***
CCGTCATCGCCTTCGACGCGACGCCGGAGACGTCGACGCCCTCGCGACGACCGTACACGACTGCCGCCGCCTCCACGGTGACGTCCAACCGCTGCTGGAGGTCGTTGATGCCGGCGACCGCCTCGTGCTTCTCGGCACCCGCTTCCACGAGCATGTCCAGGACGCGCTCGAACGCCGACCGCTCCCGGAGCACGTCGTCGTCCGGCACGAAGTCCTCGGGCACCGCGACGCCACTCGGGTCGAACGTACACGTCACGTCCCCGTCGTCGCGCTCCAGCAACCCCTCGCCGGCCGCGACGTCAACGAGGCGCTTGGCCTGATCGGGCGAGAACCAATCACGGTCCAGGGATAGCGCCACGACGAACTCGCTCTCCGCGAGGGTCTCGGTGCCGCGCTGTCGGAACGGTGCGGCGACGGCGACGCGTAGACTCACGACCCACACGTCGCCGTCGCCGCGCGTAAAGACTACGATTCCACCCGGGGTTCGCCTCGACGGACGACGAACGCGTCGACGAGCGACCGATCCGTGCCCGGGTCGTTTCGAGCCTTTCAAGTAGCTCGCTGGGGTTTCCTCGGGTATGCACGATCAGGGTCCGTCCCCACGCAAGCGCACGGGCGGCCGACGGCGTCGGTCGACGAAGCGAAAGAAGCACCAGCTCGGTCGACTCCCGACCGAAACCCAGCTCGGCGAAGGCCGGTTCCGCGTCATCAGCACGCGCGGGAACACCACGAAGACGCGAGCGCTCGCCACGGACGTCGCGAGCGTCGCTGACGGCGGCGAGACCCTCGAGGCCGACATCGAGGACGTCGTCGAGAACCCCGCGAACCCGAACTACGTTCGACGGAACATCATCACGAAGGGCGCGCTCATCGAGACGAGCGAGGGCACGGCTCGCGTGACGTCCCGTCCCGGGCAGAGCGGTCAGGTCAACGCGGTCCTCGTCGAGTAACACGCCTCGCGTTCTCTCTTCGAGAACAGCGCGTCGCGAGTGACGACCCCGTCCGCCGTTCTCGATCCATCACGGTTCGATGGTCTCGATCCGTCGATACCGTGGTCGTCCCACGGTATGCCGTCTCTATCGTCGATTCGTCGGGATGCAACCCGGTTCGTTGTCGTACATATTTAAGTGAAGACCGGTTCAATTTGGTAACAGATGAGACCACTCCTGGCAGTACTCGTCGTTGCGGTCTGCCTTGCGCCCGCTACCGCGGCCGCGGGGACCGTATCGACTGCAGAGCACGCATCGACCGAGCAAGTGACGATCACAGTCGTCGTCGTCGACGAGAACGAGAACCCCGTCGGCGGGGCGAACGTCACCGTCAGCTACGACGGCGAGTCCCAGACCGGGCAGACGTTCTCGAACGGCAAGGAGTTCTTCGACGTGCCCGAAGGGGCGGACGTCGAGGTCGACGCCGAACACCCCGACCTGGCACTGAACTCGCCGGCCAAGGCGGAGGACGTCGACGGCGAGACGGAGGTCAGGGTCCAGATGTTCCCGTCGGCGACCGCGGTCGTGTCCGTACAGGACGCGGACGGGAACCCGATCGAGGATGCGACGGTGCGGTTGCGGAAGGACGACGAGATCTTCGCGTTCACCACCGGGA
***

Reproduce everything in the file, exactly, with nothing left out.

CCGTCATCGCCTTCGACGCGACGCCGGAGACGTCGACGCCCTCGCGACGACCGTACACGACTGCCGCCGCCTCCACGGTGACGTCCAACCGCTGCTGGAGGTCGTTGATGCCGGCGACCGCCTCGTGCTTCTCGGCACCCGCTTCCACGAGCATGTCCAGGACGCGCTCGAACGCCGACCGCTCCCGGAGCACGTCGTCGTCCGGCACGAAGTCCTCGGGCACCGCGACGCCACTCGGGTCGAACGTACACGTCACGTCCCCGTCGTCGCGCTCCAGCAACCCCTCGCCGGCCGCGACGTCAACGAGGCGCTTGGCCTGATCGGGCGAGAACCAATCACGGTCCAGGGATAGCGCCACGACGAACTCGCTCTCCGCGAGGGTCTCGGTGCCGCGCTGTCGGAACGGTGCGGCGACGGCGACGCGTAGACTCACGACCCACACGTCGCCGTCGCCGCGCGTAAAGACTACGATTCCACCCGGGGTTCGCCTCGACGGACGACGAACGCGTCGACGAGCGACCGATCCGTGCCCGGGTCGTTTCGAGCCTTTCAAGTAGCTCGCTGGGGTTTCCTCGGGTATGCACGATCAGGGTCCGTCCCCACGCAAGCGCACGGGCGGCCGACGGCGTCGGTCGACGAAGCGAAAGAAGCACCAGCTCGGTCGACTCCCGACCGAAACCCAGCTCGGCGAAGGCCGGTTCCGCGTCATCAGCACGCGCGGGAACACCACGAAGACGCGAGCGCTCGCCACGGACGTCGCGAGCGTCGCTGACGGCGGCGAGACCCTCGAGGCCGACATCGAGGACGTCGTCGAGAACCCCGCGAACCCGAACTACGTTCGACGGAACATCATCACGAAGGGCGCGCTCATCGAGACGAGCGAGGGCACGGCTCGCGTGACGTCCCGTCCCGGGCAGAGCGGTCAGGTCAACGCGGTCCTCGTCGAGTAACACGCCTCGCGTTCTCTCTTCGAGAACAGCGCGTCGCGAGTGACGACCCCGTCCGCCGTTCTCGATCCATCACGGTTCGATGGTCTCGATCCGTCGATACCGTGGTCGTCCCACGGTATGCCGTCTCTATCGTCGATTCGTCGGGATGCAACCCGGTTCGTTGTCGTACATATTTAAGTGAAGACCGGTTCAATTTGGTAACAGATGAGACCACTCCTGGCAGTACTCGTCGTTGCGGTCTGCCTTGCGCCCGCTACCGCGGCCGCGGGGACCGTATCGACTGCAGAGCACGCATCGACCGAGCAAGTGACGATCACAGTCGTCGTCGTCGACGAGAACGAGAACCCCGTCGGCGGGGCGAACGTCACCGTCAGCTACGACGGCGAGTCCCAGACCGGGCAGACGTTCTCGAACGGCAAGGAGTTCTTCGACGTGCCCGAAGGGGCGGACGTCGAGGTCGACGCCGAACACCCCGACCTGGCACTGAACTCGCCGGCCAAGGCGGAGGACGTCGACGGCGAGACGGAGGTCAGGGTCCAGATGTTCCCGTCGGCGACCGCGGTCGTGTCCGTACAGGACGCGGACGGGAACCCGATCGAGGATGCGACGGTGCGGTTGCGGAAGGACGACGAGATCTTCGCGTTCACCACCGGGA